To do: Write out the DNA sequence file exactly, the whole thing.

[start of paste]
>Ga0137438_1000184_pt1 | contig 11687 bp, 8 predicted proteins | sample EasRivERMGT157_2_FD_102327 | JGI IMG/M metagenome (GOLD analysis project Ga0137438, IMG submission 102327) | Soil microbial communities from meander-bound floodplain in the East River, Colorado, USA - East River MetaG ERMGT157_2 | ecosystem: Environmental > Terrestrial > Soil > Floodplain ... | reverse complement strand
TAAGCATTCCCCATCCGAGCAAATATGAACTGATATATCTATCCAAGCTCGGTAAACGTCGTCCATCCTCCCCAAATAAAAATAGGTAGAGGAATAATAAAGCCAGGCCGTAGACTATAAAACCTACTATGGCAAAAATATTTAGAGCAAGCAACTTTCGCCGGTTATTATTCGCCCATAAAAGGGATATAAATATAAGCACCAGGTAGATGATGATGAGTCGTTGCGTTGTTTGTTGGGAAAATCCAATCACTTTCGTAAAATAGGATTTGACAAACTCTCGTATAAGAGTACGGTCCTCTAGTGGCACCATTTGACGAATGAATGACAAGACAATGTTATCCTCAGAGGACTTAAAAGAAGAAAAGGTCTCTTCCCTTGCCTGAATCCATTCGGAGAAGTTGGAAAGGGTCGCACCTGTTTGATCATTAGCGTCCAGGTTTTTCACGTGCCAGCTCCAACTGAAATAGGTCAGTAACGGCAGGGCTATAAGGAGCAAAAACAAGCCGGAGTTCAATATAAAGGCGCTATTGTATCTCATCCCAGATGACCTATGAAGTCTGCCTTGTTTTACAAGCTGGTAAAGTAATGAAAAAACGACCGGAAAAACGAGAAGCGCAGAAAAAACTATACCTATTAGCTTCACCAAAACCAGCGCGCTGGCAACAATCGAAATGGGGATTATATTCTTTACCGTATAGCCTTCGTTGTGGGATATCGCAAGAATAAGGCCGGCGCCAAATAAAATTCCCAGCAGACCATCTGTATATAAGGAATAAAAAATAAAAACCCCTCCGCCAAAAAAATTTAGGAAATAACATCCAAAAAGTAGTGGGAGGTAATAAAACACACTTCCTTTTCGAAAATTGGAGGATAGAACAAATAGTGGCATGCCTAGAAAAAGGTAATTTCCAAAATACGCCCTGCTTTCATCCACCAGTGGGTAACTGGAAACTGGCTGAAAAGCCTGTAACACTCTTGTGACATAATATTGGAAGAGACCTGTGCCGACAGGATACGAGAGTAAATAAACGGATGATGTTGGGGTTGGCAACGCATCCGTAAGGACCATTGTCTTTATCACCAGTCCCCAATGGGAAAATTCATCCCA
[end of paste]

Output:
>Ga0137438_1000184_pt1 | contig 11687 bp, 8 predicted proteins | sample EasRivERMGT157_2_FD_102327 | JGI IMG/M metagenome (GOLD analysis project Ga0137438, IMG submission 102327) | Soil microbial communities from meander-bound floodplain in the East River, Colorado, USA - East River MetaG ERMGT157_2 | ecosystem: Environmental > Terrestrial > Soil > Floodplain ... | reverse complement strand
TAAGCATTCCCCATCCGAGCAAATATGAACTGATATATCTATCCAAGCTCGGTAAACGTCGTCCATCCTCCCCAAATAAAAATAGGTAGAGGAATAATAAAGCCAGGCCGTAGACTATAAAACCTACTATGGCAAAAATATTTAGAGCAAGCAACTTTCGCCGGTTATTATTCGCCCATAAAAGGGATATAAATATAAGCACCAGGTAGATGATGATGAGTCGTTGCGTTGTTTGTTGGGAAAATCCAATCACTTTCGTAAAATAGGATTTGACAAACTCTCGTATAAGAGTACGGTCCTCTAGTGGCACCATTTGACGAATGAATGACAAGACAATGTTATCCTCAGAGGACTTAAAAGAAGAAAAGGTCTCTTCCCTTGCCTGAATCCATTCGGAGAAGTTGGAAAGGGTCGCACCTGTTTGATCATTAGCGTCCAGGTTTTTCACGTGCCAGCTCCAACTGAAATAGGTCAGTAACGGCAGGGCTATAAGGAGCAAAAACAAGCCGGAGTTCAATATAAAGGCGCTATTGTATCTCATCCCAGATGACCTATGAAGTCTGCCTTGTTTTACAAGCTGGTAAAGTAATGAAAAAACGACCGGAAAAACGAGAAGCGCAGAAAAAACTATACCTATTAGCTTCACCAAAACCAGCGCGCTGGCAACAATCGAAATGGGGATTATATTCTTTACCGTATAGCCTTCGTTGTGGGATATCGCAAGAATAAGGCCGGCGCCAAATAAAATTCCCAGCAGACCATCTGTATATAAGGAATAAAAAATAAAAACCCCTCCGCCAAAAAAATTTAGGAAATAACATCCAAAAAGTAGTGGGAGGTAATAAAACACACTTCCTTTTCGAAAATTGGAGGATAGAACAAATAGTGGCATGCCTAGAAAAAGGTAATTTCCAAAATACGCCCTGCTTTCATCCACCAGTGGGTAACTGGAAACTGGCTGAAAAGCCTGTAACACTCTTGTGACATAATATTGGAAGAGACCTGTGCCGACAGGATACGAGAGTAAATAAACGGATGATGTTGGGGTTGGCAACGCATCCGTAAGGACCATTGTCTTTATCACCAGTCCCCAATGGGAAAATTCATCCCA